CHICAGO, IL--(Marketwired - Aug 14, 2014) - Despite hitting a soft patch earlier this year, the U.S. economy has bounced back with vigor, according to the BMO Economic Scorecard released today. Although the economy contracted 2.1 percent in Q1, real GDP rebounded by 4 percent in Q2 and is on track to top 2 percent growth in 2014 for the third consecutive year. Real GDP growth for 2015 is forecasted to top 3 percent.
"The momentum we're seeing in the U.S. economy is consistent with what we're hearing from our customers, which is that they're confident in the prospects for their businesses," said Dave Casper, Executive Vice President and Head, Commercial Banking, BMO Harris Bank. "That optimism is being e xpressed in the investments they are making in their businesses, including everything from technological upgrades to ambitious hiring plans."
"The recovery continues with gusto, driven by strong job gains and improved consumer confidence that is triggering increased spending," said Michael Gregory, Head of U.S. Economics, BMO Capital Markets. "Businesses too are showing greater confidence, which we expect to parlay into more business investment and factory activity."
Business conditions in the first half of the year were marked with volatility. Business investment rebounded from a lull seen in the first quarter, but net exports were down and contributed to a slowdown in growth for a second straight quarter.
North Dakota and Texas sat on top in the business condition rankings, supported by surging energy production. Colorado, another energy state, sits in the top quartile as well. Florida too has experienced improved conditions, with population growth on the rise and expanded hiring in tourism-related sectors.
States along the Mississippi have demonstrated weaker business conditions, with slow population growth and a higher number of bankruptcies.
"The Midwest remains mixed, with those in the Western half of the region outperforming those in the East, partly due to more exposure to energy and agriculture, and less exposure to manufacturing," said Robert Kavcic, Senior Economist, BMO Capital Markets.
"The U.S. labor market continues to show signs of improvement, with non-farm payroll growth averaging 277,000 per month in the second quarter, one of the strongest showings in the last 15 years," said Mr. Kavcic. "The participation rate, however, remains near multi-decade lows, wage growth remains muted and a notable share of the workforce is underutilized."
States with exposure to the energy sector again are leading the pack, with North Dakota, Texas, Oklahoma and Louisiana rounding out the top quartile. The Minnesota labor market was above average both in terms of growth in employment and hours worked, and posted one of the lowest jobless rates in the country at 4.6 percent. Wisconsin has moved up sharply, with solid job growth, increases in hours worked and sturdy wage gains.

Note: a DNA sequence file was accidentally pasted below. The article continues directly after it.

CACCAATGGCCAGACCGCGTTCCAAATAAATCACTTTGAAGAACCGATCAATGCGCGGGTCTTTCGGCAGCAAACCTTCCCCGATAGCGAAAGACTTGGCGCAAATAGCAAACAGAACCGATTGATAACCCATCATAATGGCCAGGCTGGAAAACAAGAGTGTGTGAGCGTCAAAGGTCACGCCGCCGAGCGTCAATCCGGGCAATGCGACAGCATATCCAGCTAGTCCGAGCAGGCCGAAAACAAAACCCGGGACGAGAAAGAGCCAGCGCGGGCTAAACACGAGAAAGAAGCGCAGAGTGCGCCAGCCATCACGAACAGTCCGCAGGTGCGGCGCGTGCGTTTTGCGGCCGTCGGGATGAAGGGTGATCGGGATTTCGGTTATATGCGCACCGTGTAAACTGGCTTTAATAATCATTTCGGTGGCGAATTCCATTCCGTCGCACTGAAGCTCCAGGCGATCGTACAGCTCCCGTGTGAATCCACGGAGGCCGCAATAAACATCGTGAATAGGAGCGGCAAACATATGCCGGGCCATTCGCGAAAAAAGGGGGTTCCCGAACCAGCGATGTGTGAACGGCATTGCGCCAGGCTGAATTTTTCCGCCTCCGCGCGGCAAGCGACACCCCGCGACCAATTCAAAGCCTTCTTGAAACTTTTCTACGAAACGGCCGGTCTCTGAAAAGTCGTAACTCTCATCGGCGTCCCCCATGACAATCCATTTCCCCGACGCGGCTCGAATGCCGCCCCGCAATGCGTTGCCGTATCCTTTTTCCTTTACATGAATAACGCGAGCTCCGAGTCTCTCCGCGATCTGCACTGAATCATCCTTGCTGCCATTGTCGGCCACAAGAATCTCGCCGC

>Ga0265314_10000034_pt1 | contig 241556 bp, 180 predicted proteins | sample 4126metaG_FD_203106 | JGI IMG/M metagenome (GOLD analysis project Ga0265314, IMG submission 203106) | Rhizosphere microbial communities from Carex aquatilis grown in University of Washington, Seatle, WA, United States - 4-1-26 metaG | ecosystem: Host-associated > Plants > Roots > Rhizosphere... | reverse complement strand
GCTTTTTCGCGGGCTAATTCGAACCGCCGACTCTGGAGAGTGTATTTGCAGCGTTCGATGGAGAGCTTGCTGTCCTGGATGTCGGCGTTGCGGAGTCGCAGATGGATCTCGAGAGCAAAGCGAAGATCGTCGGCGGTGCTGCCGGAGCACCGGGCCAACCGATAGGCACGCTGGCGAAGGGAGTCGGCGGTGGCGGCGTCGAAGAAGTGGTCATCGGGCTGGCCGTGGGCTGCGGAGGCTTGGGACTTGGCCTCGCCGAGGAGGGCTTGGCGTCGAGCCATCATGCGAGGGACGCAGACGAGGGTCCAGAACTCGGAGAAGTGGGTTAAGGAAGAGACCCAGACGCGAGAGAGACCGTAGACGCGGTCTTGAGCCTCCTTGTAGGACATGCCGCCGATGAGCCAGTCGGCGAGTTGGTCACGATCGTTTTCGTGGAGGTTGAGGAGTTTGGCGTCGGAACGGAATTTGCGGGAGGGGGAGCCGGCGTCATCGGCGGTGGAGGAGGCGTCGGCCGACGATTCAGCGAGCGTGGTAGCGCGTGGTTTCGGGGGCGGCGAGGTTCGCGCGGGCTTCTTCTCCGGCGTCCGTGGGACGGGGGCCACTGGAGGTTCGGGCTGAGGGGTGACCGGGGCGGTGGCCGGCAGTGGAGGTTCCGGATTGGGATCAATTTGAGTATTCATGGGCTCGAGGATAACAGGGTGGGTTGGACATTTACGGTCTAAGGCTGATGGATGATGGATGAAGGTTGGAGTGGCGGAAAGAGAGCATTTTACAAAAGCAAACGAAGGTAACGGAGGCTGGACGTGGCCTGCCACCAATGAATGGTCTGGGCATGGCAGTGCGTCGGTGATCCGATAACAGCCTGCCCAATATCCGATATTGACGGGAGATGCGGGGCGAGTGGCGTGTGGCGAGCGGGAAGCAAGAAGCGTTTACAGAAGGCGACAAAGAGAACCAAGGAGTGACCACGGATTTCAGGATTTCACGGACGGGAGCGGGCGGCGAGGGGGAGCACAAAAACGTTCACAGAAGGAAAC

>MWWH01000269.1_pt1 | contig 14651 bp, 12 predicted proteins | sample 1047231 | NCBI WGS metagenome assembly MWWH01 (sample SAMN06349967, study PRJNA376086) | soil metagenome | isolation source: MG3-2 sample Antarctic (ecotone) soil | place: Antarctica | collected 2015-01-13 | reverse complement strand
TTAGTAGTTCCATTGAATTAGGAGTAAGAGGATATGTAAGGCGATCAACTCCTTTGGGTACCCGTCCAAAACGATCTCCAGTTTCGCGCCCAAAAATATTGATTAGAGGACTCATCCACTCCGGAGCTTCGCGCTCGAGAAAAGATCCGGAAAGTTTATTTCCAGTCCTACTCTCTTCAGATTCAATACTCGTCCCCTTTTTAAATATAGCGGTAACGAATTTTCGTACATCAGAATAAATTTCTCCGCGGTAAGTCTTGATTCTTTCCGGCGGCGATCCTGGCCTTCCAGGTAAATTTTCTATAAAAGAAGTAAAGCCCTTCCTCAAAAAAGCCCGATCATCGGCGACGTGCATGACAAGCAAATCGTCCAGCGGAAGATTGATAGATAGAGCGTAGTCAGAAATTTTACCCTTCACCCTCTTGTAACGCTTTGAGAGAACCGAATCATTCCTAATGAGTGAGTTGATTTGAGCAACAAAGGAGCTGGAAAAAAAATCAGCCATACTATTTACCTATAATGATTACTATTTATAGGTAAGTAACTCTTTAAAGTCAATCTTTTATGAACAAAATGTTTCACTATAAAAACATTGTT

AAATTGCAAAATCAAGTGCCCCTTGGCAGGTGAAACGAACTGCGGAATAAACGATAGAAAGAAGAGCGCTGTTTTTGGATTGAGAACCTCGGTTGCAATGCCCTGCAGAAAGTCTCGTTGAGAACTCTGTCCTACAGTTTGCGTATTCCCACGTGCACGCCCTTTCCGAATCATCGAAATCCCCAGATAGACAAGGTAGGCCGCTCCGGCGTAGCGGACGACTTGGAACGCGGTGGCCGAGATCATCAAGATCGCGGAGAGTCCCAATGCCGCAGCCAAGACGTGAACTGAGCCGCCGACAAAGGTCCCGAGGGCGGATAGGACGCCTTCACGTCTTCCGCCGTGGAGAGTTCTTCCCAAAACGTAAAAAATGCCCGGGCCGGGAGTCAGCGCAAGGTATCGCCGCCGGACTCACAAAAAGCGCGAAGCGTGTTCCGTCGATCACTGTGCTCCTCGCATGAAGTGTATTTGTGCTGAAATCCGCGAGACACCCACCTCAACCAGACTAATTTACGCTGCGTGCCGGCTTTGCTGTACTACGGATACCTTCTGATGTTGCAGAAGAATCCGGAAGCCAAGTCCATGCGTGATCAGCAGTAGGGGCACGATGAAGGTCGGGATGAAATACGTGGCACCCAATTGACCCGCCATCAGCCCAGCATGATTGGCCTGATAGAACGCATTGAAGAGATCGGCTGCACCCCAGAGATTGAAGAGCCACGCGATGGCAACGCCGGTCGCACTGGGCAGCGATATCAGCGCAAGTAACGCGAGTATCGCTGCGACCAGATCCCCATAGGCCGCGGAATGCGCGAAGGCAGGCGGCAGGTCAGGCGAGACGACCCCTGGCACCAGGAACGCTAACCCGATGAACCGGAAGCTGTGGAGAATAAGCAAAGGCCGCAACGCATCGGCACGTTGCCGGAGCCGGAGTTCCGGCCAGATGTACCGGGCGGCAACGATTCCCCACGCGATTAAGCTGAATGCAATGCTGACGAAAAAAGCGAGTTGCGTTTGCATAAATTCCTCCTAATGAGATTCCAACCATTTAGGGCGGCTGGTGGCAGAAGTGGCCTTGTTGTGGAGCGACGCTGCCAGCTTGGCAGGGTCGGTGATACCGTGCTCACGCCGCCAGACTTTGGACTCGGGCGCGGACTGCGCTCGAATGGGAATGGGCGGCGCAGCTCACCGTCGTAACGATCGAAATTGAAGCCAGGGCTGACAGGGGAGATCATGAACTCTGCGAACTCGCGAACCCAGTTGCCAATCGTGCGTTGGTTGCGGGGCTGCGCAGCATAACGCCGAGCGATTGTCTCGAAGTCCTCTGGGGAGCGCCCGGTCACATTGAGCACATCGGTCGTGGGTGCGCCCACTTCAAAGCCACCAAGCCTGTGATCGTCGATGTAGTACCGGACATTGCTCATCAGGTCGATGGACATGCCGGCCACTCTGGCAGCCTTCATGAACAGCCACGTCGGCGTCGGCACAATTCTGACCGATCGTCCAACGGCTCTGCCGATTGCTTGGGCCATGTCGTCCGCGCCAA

Illinois and Arizona are laggards, with Illinois' jobless rate above the national average, and Arizona's job growth slowing with fewer hours worked and lower wages.
"An increase in mortgage rates last year, compounded by a harsh winter, led to a soft patch in the housing market last year," said Mr. Kavcic. "Those states who were hit the hardest during the downturn continue to have the greatest momentum."
Nevada, California and Arizona are in the top five of the housing market ranking, and home prices surging and foreclosure rates declining. Still-elevated housing vacancies, coupled with a high foreclosure rate, are preventing Florida from joining these states in the top quartile.
Illinois has moved up into the top 20, although price growth remains subdued compared to other states that were harder-hit. Construction has picked up after a slow winter, and the 20,000 units started over the last year is the best number in 5.5 years.
"State and local government finances dragged on the U.S. economy in Q1, but rebounded 3.1 percent in Q2. Overall, state finances continue to improve," said Mr. Kavcic.
Only eight states have planned spending reductions for 2015. Net tax cuts should contribute more than $2-billion in fiscal 2015, with personal income tax cuts accounting for most of that total.
The western Midwest has the most favorable fiscal conditions, led by the Dakotas and Nebraska. These states have high employment rates on which to back expenditures, strong fund balances and low pension liabilities.
States that are underperforming include Mississippi, New Mexico, Kentucky and Illinois, slowed down by low employment rates and elevated pension liabilities.
To view a full copy of the report, visit www.bmocm.com/economics
About BMO Harris Bank
BMO Harris Bank provides a broad range of personal banking products and solutions through more than 600 branches and approximately 1,300 ATMs in Illinois, Wisconsin, Indiana, Kansas, Missouri, Minnesota, Arizona and Florida. BMO Harris Bank's commercial banking team provides a combination of sector expertise, local knowledge and mid-market focus throughout the U.S. For more information about BMO Harris Bank, go to the company fact sheet. Banking products and services are provided by BMO Harris Bank N.A. and are subject to bank or credit approval. BMO Harris® and BMO Harris Bank® are trade names used by BMO Harris Bank N.A. Member FDIC. BMO Harris Bank is part of BMO Financial Group, a North American financial organization with approximately 1,600 branches, and CDN $582 billion in assets (as of April 30, 2014).